Henry VI Part Two

It took me a minute to find this one in The Oxford Shakespeare: The Complete Works because the editors insist on calling it by the original title, The First Part of the Contention of the two Famous Houses of York and Lancaster with the Death of the Good Duke Humphrey. That title rolls right off the tongue, but I think I’ll keep calling it Henry VI Part Two. Also, I have to appreciate the spoiler right in the title.

Anyway, I wasn’t a fan of 1 Henry VI, but that was just an appetizer for the main course. Maybe it’s because the prequel was written later as a collaboration, or he just wanted to bash out something to cash in on the popularity of the original (possibly making 1 Henry VI the Phantom Menace of the Shakespearean oeuvre [okay, maybe it’s not nearly that bad]). Whatever the deal is, 2 Henry VI is closer to the Shakespeare we all know and love.

In Part One, things fall apart for England in the war in France, but here they fall apart in England as King Henry faces internal conspiracies and attempted usurpation – or rather, he gets swept away by conspiracies. In both parts of this story so far, Henry hasn’t really done much himself, except to act on bad or malicious advice, but that seems to be the point. Henry is a rather mediocre king, crowned as a child on his father’s death and, as a young man, still clearly in over his head. He says in Act 4 Scene 8 “Was never subject longed to be a king / As I do long and wish to be a subject,” but he was ready enough to dismiss Duke Humphrey of Gloucester, who had been ruling for him as Lord Protector, and rule in his own right instead.

Speaking of Gloucester, he resembles Lord Talbot from Part One in that he’s the only one in a position to save Henry’s fortunes, but as Talbot was abandoned in a hopeless battle, Gloucester is dismissed after false charges of corruption are brought against him and then, as the spoiler in the original title says, is assassinated. So, instead of having Gloucester to serve as his Metternich, Henry is left to the mercy of the other ambitious, conspiring nobles. I’m guessing that the play is not very historically accurate outside of a basic outline of events, but if Part Three is like the first two one could write a book on leadership by contrasting Henry to the other major characters. Call it, “The Art of Kingship: Don’t Be Like Henry VI.” Gloucester predicts what will happen as soon as he’s dismissed:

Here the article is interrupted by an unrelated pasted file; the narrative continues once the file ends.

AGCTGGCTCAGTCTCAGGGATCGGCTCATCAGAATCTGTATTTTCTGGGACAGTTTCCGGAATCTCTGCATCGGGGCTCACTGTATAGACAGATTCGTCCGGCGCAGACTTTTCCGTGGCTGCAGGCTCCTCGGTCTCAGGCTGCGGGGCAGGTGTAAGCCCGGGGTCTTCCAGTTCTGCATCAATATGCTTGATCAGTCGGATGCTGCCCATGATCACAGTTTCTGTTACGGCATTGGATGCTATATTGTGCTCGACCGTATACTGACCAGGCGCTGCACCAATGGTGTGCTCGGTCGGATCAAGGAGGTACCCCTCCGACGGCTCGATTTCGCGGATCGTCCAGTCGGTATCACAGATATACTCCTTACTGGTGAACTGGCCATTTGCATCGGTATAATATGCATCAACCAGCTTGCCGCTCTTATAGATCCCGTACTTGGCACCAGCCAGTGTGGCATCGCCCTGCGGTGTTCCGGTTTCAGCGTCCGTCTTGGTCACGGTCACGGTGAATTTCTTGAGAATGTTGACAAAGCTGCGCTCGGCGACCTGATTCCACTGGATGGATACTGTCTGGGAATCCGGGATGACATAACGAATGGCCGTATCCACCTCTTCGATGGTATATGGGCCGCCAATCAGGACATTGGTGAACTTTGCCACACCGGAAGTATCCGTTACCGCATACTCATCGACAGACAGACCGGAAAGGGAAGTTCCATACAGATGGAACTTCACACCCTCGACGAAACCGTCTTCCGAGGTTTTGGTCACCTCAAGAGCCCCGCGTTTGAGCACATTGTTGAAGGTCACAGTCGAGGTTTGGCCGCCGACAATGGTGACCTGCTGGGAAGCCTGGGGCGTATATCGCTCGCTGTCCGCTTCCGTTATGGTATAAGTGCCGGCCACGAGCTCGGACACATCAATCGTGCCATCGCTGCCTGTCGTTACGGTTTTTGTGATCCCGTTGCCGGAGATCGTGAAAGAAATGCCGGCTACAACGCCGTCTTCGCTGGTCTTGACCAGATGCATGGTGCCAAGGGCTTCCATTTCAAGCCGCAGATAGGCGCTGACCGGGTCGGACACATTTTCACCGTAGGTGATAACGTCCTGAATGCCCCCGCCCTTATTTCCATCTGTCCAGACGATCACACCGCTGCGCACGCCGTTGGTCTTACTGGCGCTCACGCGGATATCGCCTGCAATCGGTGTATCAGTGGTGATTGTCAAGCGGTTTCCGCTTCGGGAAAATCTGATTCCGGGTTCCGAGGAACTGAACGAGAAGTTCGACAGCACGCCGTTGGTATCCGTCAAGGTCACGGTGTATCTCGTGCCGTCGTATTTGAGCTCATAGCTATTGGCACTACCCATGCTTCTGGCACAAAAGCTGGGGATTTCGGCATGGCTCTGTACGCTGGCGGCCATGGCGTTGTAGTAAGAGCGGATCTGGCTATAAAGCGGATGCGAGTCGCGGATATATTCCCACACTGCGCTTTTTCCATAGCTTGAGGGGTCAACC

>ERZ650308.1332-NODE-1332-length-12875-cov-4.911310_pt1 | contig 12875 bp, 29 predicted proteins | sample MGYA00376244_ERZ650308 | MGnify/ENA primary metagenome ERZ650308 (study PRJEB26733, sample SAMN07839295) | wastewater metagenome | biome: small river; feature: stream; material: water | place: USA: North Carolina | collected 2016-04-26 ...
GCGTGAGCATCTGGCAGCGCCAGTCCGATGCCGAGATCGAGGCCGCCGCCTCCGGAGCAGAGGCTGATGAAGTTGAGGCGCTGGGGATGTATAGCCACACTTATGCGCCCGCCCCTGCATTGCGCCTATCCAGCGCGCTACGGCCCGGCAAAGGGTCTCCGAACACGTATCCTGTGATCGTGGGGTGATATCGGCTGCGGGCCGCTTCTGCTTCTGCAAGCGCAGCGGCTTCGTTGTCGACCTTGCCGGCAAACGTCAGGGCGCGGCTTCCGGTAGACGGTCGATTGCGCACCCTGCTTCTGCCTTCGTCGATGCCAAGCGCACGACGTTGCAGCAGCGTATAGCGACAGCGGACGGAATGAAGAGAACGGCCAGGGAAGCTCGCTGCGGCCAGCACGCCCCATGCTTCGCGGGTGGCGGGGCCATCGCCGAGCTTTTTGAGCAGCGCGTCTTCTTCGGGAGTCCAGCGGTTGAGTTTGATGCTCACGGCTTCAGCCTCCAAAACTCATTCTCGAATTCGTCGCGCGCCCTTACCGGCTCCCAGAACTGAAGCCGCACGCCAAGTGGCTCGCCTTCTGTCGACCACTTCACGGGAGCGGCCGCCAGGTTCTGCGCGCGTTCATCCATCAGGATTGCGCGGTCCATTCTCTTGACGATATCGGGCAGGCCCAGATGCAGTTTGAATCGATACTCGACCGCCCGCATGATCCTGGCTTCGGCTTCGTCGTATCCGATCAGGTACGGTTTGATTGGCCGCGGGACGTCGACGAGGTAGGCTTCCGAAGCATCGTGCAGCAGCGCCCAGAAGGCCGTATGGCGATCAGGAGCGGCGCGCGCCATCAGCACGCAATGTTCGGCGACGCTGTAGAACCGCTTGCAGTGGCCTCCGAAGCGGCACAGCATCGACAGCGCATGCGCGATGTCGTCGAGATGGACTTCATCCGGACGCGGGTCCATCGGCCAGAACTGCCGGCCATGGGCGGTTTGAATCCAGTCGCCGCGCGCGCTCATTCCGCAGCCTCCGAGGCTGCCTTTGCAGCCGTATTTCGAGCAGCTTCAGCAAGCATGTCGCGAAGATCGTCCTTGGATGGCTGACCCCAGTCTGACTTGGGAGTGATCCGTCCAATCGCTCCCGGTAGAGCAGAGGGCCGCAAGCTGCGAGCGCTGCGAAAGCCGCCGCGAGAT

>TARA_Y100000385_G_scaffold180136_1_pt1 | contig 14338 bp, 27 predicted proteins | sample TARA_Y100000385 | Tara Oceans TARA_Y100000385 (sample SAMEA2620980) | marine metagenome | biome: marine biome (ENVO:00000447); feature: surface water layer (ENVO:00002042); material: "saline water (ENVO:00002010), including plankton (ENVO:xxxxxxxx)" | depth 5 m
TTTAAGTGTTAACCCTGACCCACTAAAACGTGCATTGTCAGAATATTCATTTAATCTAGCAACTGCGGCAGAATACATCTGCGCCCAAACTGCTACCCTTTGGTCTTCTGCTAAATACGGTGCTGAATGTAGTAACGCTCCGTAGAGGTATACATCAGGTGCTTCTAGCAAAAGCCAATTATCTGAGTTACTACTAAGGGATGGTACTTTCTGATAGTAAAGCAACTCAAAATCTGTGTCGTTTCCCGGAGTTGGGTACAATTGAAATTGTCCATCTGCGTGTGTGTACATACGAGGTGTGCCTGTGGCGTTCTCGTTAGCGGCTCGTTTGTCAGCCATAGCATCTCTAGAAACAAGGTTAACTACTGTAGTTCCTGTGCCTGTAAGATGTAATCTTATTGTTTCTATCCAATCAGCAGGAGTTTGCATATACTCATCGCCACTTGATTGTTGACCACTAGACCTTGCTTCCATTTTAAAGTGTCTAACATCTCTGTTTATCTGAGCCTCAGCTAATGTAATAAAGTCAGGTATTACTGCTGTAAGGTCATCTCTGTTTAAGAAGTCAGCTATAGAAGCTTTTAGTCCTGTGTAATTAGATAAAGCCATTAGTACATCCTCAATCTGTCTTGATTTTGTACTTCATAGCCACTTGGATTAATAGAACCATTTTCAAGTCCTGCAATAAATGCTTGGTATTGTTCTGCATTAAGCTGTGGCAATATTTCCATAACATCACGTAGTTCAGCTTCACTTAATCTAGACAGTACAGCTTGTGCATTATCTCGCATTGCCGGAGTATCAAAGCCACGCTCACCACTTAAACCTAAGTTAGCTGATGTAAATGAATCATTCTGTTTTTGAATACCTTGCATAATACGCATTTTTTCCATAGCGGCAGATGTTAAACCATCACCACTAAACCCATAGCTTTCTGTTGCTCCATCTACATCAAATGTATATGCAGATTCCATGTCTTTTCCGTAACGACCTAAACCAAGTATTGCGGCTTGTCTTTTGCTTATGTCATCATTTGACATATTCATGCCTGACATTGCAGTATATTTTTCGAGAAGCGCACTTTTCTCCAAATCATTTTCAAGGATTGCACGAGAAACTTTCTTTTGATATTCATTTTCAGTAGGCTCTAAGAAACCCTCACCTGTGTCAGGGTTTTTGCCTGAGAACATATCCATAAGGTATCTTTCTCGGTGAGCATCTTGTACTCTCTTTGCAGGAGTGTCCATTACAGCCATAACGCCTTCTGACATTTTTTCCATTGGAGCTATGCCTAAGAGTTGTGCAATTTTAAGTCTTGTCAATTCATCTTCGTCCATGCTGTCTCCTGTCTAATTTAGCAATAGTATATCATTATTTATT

Ah, thus King Henry throws away his crutch
Before his legs be firm to bear his body.
Thus is the shepherd beaten from thy side,
And wolves are gnarling who shall gnaw thee first.
Ah, that my fear were false; ah, that it were!
For, good King Henry, thy decay I fear.

Gloucester was mostly thinking of the nobility, but there’s also a peasants’ rebellion led by Jack Cade, which Henry attempts to appease and entreat with, then flee from (albeit only after Saye urges him to leave London), until someone else solves the problem for him. In any case, by the time York’s rebellion actually begins, one has the sense that Henry has lost the Mandate of Heaven anyway.

Speaking of Cade, he’s only in a few scenes, but he’s probably my favourite character in the work. He’s obviously a peasant, but brazenly lies about his heritage to try claiming the throne. Here he attempts to introduce himself, with some interruption from one of his followers, a butcher:

CADE: My father was a Mortimer-
BUTCHER (to his fellows): He was an honest man and a good bricklayer.
CADE: My mother a Plantagenet-
BUTCHER (to his fellows): I knew her well, she was a midwife.
CADE: My wife descended from the Lacys-
BUTCHER (to his fellows): She was indeed a pedlar’s daughter and sold many laces.

Shakespeare’s comedy is hit-and-miss with me, but something about this made me laugh. I don’t know if the butcher is intentionally letting his fellow rebels in on Cade’s scam, or if he just doesn’t realise that he’s exposing the lie, or what. The butcher is also the character who delivers the famous line, “First thing we do, let’s kill all the lawyers!” Cade does have his comic moments here or in his proud, stubborn philistinism, like when he asks a clerk taken prisoner “Dost thou use [letters] to write thy name? Or hast thou a mark to thyself like an honest plain-dealing man?” However, he’s so brazen in his lies, and bold in everything he does, it’s hard not to give him a little respect. After his followers are convinced to desert him, he spends several days in hiding until forced to scavenge an esquire’s garden for food; the owner finds him and Cade, too famished to fight well, is killed. “For I,” he says, “that never feared any, am vanquished by famine, not by valour.”

So, we’re still not quite up to the heights of Shakespeare’s tragedies, but we’re getting there. Stay tuned for Henry VI Part Three, or whatever the Oxford editors decide to call it.

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